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What is a Conversion Rate Optimization Strategy?

Everything you need to know about creating your conversion rate optimization strategy. How to create a hypothesis, make an A/B test, and analyze the results.

Jacob Elbaum
By Jacob Elbaum
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Edited by Mayple staff

Updated November 28, 2023.

What is a Conversion Rate Optimization Strategy? main image

Conversion Rate Optimization or CRO is a technique used to improve the sales conversions of visitors to a website or app. Brands use CRO to convert their traffic to actionable results - such as getting a new lead via a popup, downloading a pdf guide, or buying a product or service.

A successful CRO strategy should have the following steps:

Conduct a detailed CRO audit

The first step of any CRO strategy should include a detailed audit of the current website and the existing conversion rate. There are a few aspects of performing a proper CRO audit.

First, review the website from a "best practice" perspective. Determine which elements of the site are clearly misaligned with CRO best practices. If you don't know that off the top of your head, then you can also ask yourself, "If I am a visitor to my website, where may I get stuck, have a question, show concern, get annoyed?".

Then draft 15-30 ideas on a piece of paper and prioritize those from what you feel is most important to least important. You'll never really know until you start testing, so this is just to get your creativity flowing.

Next, you'll want to use data analytics tools like heat maps, user recordings, and surveys to determine where people are dropping off your website the most, what that behavior looks like, and get a better understanding of what the real problems are. With a comprehensive surveying strategy, you can also discover more about the *why*.

In other words, why are people actually dropping off? Rather than formulating your own ideas, you can turn to your own website visitors to tell you directly.

Make a hypothesis

Now that you have all the data in front of you, you'll want to start finalizing some of the potential testing ideas to work on.

To form a solid hypothesis, you must ask yourself the following question: "What is the fundamental issue that I'm potentially solving by testing this idea?".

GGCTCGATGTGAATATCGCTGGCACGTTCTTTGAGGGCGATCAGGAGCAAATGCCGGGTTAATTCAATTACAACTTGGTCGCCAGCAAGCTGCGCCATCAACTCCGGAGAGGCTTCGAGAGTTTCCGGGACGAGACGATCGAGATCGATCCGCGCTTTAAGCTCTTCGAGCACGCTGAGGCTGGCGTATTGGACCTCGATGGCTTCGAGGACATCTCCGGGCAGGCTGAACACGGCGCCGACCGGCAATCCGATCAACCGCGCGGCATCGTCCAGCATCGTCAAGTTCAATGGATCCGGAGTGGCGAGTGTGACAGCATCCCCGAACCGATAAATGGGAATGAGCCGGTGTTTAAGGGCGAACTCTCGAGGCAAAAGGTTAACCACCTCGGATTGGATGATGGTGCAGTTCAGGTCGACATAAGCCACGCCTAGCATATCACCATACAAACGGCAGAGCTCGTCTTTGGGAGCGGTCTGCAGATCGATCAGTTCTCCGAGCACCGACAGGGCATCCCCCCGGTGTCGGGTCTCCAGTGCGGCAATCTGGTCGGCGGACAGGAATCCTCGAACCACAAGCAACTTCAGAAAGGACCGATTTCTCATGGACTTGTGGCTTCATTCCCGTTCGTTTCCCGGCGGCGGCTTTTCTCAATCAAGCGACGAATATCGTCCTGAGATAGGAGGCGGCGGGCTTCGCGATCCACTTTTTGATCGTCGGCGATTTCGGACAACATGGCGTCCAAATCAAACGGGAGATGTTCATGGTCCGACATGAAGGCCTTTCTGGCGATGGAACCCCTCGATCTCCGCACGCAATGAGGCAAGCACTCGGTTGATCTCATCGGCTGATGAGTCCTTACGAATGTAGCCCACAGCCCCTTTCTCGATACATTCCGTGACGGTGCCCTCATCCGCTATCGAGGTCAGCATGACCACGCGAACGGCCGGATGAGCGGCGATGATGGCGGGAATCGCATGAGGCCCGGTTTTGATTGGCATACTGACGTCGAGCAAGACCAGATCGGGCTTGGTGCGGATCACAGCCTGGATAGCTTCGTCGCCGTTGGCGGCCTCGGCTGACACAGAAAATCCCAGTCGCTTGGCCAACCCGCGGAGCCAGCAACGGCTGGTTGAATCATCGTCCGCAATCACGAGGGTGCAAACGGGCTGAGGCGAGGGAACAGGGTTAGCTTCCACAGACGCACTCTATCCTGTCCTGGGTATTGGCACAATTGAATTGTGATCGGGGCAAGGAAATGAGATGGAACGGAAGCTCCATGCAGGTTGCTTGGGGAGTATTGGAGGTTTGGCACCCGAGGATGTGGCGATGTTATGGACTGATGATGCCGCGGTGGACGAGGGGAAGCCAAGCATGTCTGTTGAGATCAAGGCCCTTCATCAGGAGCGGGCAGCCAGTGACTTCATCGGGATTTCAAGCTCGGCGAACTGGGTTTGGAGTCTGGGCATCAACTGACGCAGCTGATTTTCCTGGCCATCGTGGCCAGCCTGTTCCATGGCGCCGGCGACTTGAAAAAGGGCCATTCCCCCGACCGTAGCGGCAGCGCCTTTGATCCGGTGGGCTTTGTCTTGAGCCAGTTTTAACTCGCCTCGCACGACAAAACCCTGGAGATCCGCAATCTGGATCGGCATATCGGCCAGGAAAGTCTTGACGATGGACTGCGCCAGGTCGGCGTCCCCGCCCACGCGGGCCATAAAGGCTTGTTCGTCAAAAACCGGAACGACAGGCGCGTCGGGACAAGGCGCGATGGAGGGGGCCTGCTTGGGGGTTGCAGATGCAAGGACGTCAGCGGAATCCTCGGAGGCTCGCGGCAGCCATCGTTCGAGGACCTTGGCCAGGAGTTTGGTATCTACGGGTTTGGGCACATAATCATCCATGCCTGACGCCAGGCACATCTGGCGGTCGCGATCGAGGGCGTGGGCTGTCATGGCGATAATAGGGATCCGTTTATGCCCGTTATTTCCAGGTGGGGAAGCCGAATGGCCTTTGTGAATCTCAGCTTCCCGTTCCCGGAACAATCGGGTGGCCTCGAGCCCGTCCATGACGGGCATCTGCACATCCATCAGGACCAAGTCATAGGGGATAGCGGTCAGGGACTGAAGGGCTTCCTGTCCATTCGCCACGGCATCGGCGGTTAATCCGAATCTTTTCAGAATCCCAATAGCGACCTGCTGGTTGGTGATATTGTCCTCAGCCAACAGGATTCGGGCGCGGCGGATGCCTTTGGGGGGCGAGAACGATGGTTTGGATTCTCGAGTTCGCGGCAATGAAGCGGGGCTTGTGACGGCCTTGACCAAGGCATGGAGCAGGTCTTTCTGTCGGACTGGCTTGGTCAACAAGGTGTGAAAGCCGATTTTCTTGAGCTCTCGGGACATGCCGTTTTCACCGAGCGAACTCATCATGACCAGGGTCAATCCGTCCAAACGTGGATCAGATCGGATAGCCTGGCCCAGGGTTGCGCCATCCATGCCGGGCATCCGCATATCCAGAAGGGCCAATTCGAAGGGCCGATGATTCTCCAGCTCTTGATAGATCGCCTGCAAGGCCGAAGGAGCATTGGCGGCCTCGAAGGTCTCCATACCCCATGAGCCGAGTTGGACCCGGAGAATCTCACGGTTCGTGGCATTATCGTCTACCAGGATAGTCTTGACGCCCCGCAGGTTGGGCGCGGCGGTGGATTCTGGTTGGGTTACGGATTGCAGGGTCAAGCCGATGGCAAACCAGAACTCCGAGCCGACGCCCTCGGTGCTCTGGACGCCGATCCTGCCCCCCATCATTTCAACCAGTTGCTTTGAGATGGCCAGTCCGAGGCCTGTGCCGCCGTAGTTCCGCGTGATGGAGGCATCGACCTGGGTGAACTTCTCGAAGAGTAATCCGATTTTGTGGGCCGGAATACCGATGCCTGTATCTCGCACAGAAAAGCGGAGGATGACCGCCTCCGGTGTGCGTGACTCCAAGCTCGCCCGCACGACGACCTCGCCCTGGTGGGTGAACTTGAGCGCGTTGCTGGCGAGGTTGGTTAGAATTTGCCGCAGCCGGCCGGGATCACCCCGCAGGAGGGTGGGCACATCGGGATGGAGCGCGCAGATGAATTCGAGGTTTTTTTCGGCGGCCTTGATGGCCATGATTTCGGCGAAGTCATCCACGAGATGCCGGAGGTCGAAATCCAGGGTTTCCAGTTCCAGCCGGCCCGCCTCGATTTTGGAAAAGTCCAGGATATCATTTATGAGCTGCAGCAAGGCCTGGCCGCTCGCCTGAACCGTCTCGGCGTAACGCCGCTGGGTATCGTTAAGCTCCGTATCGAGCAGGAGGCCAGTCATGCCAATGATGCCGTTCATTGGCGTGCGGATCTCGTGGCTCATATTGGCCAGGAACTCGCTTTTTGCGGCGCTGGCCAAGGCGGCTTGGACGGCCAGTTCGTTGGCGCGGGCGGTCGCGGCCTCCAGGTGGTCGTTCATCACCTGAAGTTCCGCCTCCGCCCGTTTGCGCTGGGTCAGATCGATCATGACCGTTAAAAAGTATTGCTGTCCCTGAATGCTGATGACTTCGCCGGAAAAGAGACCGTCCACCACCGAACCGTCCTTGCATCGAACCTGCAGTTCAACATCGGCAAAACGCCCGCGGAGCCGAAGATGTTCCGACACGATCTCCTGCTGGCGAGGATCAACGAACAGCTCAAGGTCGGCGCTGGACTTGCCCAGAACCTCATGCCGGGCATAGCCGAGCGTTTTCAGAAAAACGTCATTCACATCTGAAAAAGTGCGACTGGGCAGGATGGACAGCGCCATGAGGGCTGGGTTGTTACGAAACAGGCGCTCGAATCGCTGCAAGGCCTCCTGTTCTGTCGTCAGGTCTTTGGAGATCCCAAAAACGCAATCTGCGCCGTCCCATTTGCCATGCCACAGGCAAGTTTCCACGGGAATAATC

This is critical as you'll have an easier time formulating new ideas and also comparing tests that have similar hypotheses.

Run an A/B test

Set up an experiment to test your hypothesis. You can either do a simple A/B test or a multivariate test (if you want to test three or more variants). Use a tool like Google Optimize or Optimizely to set it all up.

Depending on the amount of traffic you get, experiments should run anywhere between two weeks and two months. Ideally, closer to two weeks. That's because the longer an A/B test runs, the less accurate it becomes. Then other variables come into play like seasonality and cookie duration.

Pro tip: need help setting up the right A/B tests? Want to improve your site performance? Hire one of our top A/B testing specialists.

Analyze the results

See which variant/s did the best and choose the winner. It could be that there is more than one variant that did well and you might want to run a second test to select the true winner.

Make the changes

Now that you have the winning variant it’s time to make the changes to your site. Develop the new features or variants to existing elements on your site. It might take a development team or a freelancer to implement.

Continue testing

It’s important to continue to test your site.

One experiment is not enough to make a dent in your conversion rate.

For new ideas that are on your testing roadmap, it's always a good idea to review the test hypothesis first.

Ask yourself: is that hypothesis similar to a testing idea that already succeeded/failed? If so, it may be worth taking another look at the results of that other test and the analysis to see if it makes sense to run another test for a similar/same hypothesis.

A/B testing can be very costly in time and resources, so each test should be carefully considered and prioritized according to an order of importance and urgency.